Storage is a fast-evolving industry. Groundbreaking hardware technologies quickly become commoditized, which is a challenge for vendors, but a great benefit to customers. Today’s shiny new array soon becomes matched by a similarly capable JBOD (Just a Bunch of Disk) product that might not have as robust of vendor support, but costs the enterprise far less than a brand-name system. This commoditization extends into flash as well. While it is still growing in adoption in the enterprise, Gartner already sees JBOF (Just a Bunch of Flash) products on the horizon in this segment as well. Cloud storage is on the rise in tandem with flash, and smart data management software can help enterprises overcome the complexity of cloud adoption and easily integrate JBOC (Just a Bunch of Cloud) with their existing architectures.
Gartner calls the cloud “one of the most disruptive forces of IT spending since the early days of the digital age,” noting that more than $1 trillion in IT spending will be directly or indirectly affected by the shift to cloud during the next five years. As part of the infrastructure shift ahead, Gartner’s 2017 Strategic Roadmap for storage predicts that “by 2021, more than 80% of enterprise unstructured data will be stored in scale-out file system and object storage systems in enterprise and cloud data centers, an increase from 30% today.”
Indeed, IT leaders are already hard at work rolling out cloud adoption strategies. Many of the enterprises we speak with are building private clouds internally to mitigate risk before migrating to public cloud services provided by leaders like AWS, Google and Microsoft Azure. It’s a strategy that makes sense for many IT teams, and enables even greater agility as enterprises expand by integrating both private and public clouds. This shift aligns with what 451 Research sees ahead. The firm reported that one-third of enterprise data was stored off-premises in 2016, but enterprises will reduce their ownership of data centers as we approach 2020.
Software makes it simple: scale one or multiple clouds
One of the challenges with cloud adoption starts with simply knowing what data can be moved from primary storage to a slower lower cost of ownership cloud resource. Unless they plan to run the entire application in the cloud, IT certainly does not want to move active data that is in demand with applications and essential to current business operations. However, most storage systems don’t give insight into whether data is recently active or inactive, because they lack metadata intelligence. A metadata engine is the first step in achieving in-depth visibility of file activity, including its size, location, when it was last accessed, by whom, when it was last opened or written, and so on.
Once IT knows what data is really cold and thus a candidate for moving to the cloud, it’s time for a migration plan. Traditionally, migrations require downtime and usually scheduled outside of business hours. As many businesses operate 24/7 around the globe, this can be an extremely disruptive event. A metadata engine simplifies this process by virtualizing data into a global namespace that provides applications with simultaneous access to all storage integrated into the namespace. IT can then set objectives to move data to the cloud automatically, as soon as it hits an objective’s threshold such as being unopened for a quarter, a year, or whatever time frame makes the most sense for the business. If in the future, the data becomes active and as the objective permits, a metadata engine can move the data from the cloud back to a primary store that meets the application needs. With these capabilities, manual migrations become obsolete, as data can move automatically to ensure objectives are continually met throughout its life cycle.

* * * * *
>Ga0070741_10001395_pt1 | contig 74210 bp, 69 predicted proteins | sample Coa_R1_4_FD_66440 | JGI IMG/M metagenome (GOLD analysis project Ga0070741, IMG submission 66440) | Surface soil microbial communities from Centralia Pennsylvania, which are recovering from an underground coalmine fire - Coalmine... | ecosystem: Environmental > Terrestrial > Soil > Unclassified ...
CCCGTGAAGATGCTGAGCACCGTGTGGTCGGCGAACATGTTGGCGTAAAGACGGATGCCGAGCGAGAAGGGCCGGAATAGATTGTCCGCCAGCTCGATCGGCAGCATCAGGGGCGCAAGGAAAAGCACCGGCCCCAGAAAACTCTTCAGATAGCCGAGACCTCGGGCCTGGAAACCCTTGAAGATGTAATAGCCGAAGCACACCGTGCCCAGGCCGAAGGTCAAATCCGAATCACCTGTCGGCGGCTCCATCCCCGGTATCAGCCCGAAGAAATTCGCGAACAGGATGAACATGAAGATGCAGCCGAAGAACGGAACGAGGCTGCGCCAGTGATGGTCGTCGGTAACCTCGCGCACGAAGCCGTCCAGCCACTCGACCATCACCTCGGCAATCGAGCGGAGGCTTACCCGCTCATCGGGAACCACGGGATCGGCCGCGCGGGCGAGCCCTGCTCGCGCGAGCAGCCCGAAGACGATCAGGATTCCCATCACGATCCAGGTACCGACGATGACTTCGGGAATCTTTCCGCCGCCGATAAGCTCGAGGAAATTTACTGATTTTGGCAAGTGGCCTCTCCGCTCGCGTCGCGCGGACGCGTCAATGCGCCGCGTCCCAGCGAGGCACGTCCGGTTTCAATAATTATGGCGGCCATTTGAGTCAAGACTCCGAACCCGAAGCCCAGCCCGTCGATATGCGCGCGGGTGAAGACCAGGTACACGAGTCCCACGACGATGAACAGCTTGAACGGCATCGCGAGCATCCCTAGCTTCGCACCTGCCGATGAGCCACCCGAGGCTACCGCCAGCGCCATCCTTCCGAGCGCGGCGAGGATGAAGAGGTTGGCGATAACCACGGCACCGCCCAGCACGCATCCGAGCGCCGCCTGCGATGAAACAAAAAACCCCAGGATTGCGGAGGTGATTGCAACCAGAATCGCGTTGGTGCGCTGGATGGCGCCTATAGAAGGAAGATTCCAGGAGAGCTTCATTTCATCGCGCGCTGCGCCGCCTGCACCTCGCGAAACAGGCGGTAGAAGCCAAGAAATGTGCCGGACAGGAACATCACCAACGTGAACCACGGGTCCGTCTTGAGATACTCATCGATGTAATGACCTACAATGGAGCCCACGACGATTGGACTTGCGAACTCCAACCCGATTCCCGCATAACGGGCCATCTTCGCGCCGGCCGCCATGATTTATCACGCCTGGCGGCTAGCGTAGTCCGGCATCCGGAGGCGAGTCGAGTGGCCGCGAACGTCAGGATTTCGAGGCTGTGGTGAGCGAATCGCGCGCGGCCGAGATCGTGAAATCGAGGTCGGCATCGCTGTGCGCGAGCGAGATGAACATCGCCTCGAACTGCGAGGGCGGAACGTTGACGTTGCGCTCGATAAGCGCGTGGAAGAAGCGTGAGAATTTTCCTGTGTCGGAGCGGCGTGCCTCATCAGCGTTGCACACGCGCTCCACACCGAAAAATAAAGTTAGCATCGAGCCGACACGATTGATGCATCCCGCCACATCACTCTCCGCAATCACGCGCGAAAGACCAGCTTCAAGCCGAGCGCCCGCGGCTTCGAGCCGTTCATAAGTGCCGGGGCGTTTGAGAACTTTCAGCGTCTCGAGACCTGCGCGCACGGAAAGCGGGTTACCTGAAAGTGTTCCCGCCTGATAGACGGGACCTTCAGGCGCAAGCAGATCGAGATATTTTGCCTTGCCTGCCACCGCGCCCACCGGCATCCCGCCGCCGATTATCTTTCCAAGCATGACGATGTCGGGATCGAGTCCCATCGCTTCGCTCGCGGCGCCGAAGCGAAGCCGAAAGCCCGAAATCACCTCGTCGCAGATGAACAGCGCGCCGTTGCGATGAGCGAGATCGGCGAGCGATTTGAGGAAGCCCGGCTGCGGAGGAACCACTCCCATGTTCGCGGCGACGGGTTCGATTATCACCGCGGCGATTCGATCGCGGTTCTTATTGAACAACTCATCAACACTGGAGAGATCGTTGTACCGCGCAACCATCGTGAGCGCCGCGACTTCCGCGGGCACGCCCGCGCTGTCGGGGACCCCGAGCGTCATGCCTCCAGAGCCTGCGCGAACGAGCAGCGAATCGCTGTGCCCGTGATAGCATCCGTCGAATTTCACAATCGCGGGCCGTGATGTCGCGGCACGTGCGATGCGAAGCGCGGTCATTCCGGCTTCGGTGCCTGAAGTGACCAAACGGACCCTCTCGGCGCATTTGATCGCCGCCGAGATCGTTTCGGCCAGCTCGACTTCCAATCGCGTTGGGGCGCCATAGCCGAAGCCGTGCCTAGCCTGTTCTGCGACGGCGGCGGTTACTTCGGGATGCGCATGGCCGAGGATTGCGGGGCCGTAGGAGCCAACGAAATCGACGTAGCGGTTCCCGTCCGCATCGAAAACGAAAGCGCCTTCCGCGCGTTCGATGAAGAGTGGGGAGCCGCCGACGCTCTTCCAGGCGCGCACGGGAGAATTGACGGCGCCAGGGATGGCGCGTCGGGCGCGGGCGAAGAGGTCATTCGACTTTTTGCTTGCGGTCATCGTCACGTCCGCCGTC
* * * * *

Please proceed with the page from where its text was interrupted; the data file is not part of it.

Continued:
From one to many
Integrating different types of storage into a global namespace is key to easily adopting a cloud-to-cloud or multi-cloud strategy. As cloud adoption grows, it is likely that more enterprises will be willing to pay for premium cloud performance in return for greater savings on both capital and operational expenditures. The result will be that enterprises have silos of data in the cloud, just as we have silos of data stored on flash appliances, NAS systems and SANs in the average enterprise today. Silos create complexity and isolated data, which is increasingly becoming a problem for enterprises that want to make use of big data applications and data mining to gain additional intelligence from their data.
With a global namespace, moving data from on-premises storage and between clouds is as simple as integrating the new resource into the namespace and identifying its attributes, such as performance, latency, cost and protection. Once this is complete, data that aligns with the features provided by the new tier of storage can automatically load balance to the new resource, with no impact to applications. Data can then easily tier from on-premise to the cloud, cloud to cloud, or cloud to on-premise. With a data management system that manages data down to the file level, enterprises can optimize cost of ownership by retrieving and re-hydrating only the requested files (rather than an entire LUN or directory).
Storage grows more complex every day, but the cloud is poised to simplify many storage challenges and the costs of less used data. It gives enterprises the opportunity to focus now on data management rather than storage management, and smart software can make it simple to transition towards a much more intelligent data center that leverages data to meet business needs by optimizing the use of all available storage resources, from the enterprise and into the cloud.
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